Under the raven

How stark is the righteous raven!
trouble of men.

The past of a soldier
battle-worn, silent
waits at the gate for weather to turn
to make him forget
while the coins in his cup
pretends to be medals.

Down, down, down into the darkness of raven,
Darkly he went —
while the wise, the virtuous, the upright,
told him to fight.

Down down, down into the darkness of raven
Darkly he went —
while only the dead where hailed to be heroes.
he waits and tries to forget.

Flanders by Otto Dix

Linked to Open Link Night at dVerse.

May 30, 2019

25 responses to “Under the raven

  1. Wow, the image of the old soldier, probably disabled, holding his hat out for coins, is seared into my brain. This is a powerful write; fits into our Memorial Day this week.

  2. The image of the cup with coins — his only medals….this is devastating. I’m reminded of the US soldiers who came back from Viet Nam and faced anything but the thanks and respect of their fellow countrymen.
    Regardless of politics, I am graterful to those who serve.

  3. This is incredibly potent, Bjorn! I can picture the soldier silent, waiting for the weather to turn, to make him forget.

  4. In Celtic mythology the raven is seen as a messenger between two worlds and when we see them here we can sense the warmth of a spirit that has passed. When I read those lines ‘The past of a soldier
    battle-worn, silent waits at the gate for weather to turn’ reminded me of someone who was still able to reclaim his spirit

  5. You create such an intense atmosphere with your words Bjorn. I admire those that fight for our freedom, and it’s sad to see them treated dishonorably.

  6. I like the use of kennings in the first stanza – a raven is indeed a sky-shadow. You write so well about aged men, the librarian and now the soldier, Björn, and they seem to real to me.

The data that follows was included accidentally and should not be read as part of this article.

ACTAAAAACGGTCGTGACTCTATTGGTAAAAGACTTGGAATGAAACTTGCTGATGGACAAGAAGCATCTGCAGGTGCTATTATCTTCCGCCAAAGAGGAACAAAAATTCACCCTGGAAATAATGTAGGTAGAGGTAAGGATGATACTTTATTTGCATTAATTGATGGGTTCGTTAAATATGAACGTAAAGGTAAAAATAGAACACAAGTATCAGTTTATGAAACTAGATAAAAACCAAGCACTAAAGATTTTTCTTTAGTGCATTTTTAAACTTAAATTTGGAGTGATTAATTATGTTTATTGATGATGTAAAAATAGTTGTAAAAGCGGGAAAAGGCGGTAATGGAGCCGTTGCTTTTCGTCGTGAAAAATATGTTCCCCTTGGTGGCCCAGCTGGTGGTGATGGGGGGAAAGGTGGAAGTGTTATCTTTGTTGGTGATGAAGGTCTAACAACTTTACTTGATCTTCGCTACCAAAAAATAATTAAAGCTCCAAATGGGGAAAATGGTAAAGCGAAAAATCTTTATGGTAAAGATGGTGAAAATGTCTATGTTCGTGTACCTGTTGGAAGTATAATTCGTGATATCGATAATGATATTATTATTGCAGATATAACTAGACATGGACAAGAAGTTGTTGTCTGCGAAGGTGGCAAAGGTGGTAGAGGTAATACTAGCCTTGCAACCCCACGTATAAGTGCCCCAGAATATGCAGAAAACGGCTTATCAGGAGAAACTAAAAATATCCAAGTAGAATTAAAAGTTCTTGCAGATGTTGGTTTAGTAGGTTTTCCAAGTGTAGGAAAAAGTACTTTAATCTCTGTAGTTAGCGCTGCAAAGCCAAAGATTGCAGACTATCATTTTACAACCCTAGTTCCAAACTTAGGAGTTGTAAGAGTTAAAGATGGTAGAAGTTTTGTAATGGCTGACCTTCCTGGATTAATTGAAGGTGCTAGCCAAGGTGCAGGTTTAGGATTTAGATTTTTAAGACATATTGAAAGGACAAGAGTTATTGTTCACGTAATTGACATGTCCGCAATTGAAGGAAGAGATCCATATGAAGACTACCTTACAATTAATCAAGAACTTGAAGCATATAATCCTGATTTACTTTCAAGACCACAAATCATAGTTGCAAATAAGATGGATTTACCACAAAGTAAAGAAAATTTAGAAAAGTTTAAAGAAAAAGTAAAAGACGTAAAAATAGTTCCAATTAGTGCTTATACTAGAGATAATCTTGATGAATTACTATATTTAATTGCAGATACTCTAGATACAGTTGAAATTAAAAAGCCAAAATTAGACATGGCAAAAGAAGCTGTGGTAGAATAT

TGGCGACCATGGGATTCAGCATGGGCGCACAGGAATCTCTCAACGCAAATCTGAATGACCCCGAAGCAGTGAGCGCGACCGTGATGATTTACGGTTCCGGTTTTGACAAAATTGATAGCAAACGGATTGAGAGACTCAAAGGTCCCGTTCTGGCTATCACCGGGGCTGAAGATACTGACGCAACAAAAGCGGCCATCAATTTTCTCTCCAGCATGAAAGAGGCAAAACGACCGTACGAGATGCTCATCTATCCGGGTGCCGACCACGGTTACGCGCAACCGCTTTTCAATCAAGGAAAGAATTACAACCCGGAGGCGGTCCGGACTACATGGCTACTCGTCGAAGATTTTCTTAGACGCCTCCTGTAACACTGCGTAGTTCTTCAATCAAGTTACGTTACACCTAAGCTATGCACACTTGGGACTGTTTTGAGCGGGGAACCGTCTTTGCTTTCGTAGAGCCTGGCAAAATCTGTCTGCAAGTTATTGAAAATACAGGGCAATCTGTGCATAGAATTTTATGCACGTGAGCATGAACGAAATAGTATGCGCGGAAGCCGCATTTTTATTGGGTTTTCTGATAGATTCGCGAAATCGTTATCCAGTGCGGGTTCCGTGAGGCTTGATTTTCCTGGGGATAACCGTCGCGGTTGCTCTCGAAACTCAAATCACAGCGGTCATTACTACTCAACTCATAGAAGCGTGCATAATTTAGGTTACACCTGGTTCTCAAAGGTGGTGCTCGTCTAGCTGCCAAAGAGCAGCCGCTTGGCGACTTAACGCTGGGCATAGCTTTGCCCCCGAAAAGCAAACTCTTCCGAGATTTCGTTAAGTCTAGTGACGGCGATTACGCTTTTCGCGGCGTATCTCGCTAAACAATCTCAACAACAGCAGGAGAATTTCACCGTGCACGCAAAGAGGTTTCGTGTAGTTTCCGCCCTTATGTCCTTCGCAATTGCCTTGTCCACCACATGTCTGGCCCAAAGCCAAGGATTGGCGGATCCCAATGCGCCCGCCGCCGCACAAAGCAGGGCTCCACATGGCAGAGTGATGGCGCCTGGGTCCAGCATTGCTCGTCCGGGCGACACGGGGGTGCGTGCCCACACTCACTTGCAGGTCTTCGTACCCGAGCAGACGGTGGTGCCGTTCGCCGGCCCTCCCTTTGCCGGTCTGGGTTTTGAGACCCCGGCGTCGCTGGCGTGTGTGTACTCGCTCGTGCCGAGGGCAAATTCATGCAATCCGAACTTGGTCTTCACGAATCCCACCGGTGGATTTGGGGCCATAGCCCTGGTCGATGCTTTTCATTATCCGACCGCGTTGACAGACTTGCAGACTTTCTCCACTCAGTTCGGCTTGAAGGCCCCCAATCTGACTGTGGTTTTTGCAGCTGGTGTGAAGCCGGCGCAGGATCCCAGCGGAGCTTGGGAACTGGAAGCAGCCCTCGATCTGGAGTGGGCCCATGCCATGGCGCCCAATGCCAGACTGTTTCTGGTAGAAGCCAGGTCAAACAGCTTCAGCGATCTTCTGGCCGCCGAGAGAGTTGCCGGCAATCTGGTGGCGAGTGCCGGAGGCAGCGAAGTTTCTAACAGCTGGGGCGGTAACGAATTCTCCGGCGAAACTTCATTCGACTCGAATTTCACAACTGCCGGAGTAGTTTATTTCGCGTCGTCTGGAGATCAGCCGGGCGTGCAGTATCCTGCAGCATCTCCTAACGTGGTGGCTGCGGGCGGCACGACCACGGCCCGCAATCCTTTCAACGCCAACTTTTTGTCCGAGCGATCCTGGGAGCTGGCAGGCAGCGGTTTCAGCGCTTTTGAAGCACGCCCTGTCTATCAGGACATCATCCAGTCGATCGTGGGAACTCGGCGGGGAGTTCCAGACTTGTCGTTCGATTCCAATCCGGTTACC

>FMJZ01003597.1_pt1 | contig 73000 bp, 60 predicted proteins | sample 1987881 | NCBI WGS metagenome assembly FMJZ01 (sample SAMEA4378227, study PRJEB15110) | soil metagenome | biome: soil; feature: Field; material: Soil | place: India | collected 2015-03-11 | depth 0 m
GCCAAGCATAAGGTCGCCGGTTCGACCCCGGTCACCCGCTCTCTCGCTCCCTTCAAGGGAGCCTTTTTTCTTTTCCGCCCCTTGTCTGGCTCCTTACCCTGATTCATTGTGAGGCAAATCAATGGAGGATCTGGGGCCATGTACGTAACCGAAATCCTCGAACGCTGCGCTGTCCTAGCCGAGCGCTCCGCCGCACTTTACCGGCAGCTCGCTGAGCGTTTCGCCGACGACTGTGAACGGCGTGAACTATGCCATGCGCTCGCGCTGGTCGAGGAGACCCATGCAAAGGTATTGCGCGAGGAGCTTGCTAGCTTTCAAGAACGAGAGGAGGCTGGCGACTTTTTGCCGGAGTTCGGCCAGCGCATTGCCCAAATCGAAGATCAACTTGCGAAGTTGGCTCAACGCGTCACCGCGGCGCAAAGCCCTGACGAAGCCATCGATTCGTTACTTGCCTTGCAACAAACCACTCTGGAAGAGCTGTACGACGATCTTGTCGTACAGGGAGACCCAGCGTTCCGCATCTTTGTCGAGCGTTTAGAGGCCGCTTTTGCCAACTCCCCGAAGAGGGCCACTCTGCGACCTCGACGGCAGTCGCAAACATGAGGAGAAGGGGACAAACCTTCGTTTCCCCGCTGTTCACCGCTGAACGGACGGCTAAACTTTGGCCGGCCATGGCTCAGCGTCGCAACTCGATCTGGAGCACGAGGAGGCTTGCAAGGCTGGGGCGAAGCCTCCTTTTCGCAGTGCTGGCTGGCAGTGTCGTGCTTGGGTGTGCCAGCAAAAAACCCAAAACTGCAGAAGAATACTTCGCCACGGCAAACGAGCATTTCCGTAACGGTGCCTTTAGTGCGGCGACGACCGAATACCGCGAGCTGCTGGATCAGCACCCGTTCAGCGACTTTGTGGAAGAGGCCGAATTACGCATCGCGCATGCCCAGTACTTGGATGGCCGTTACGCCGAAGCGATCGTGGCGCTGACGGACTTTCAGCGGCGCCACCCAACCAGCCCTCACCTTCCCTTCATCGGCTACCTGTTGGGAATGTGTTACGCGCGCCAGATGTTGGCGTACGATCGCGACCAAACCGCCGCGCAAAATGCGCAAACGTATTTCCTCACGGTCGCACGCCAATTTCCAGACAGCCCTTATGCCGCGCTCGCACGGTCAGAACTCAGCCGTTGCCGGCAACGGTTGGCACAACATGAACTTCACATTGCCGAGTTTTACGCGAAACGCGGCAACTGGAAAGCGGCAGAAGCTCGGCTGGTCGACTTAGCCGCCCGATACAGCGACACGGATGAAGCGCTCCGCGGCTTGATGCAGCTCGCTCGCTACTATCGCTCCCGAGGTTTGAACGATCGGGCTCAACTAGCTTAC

7. You’ve so skillfully captured the evils of war and the ongoing woes of its aftermath for its human flotsam and jetsam. An honorable tribute to foot soldiers everywhere, everytime.

  8. This is very powerful–the ravens and the forgotten, wounded soldier who fought when he was told to fight. I like the repetition words and sounds.

  9. The dead are heroes and the living just try to survive the turmoil of their minds.

    I don’t know Bjorn but, you write from the darkest places these days. A premonition of disaster seems to loom.

  10. The first stanza really drew me in. I like the cadence and phrasing. You paint a vivid image of how those who “served” are still at war in this world…just to survive, emotionally, mentally, physically and financially. So sad.

  11. This made me think about how corvids recognize themselves in the mirror. Here is the soldier, proud and righteous, seeking meaning and power and yet war is profoundly disempowering and often meaningless. It’s a cognitive dissonance to be revered and reviled so the soldier has to decide what to believe when faced with that mirror.

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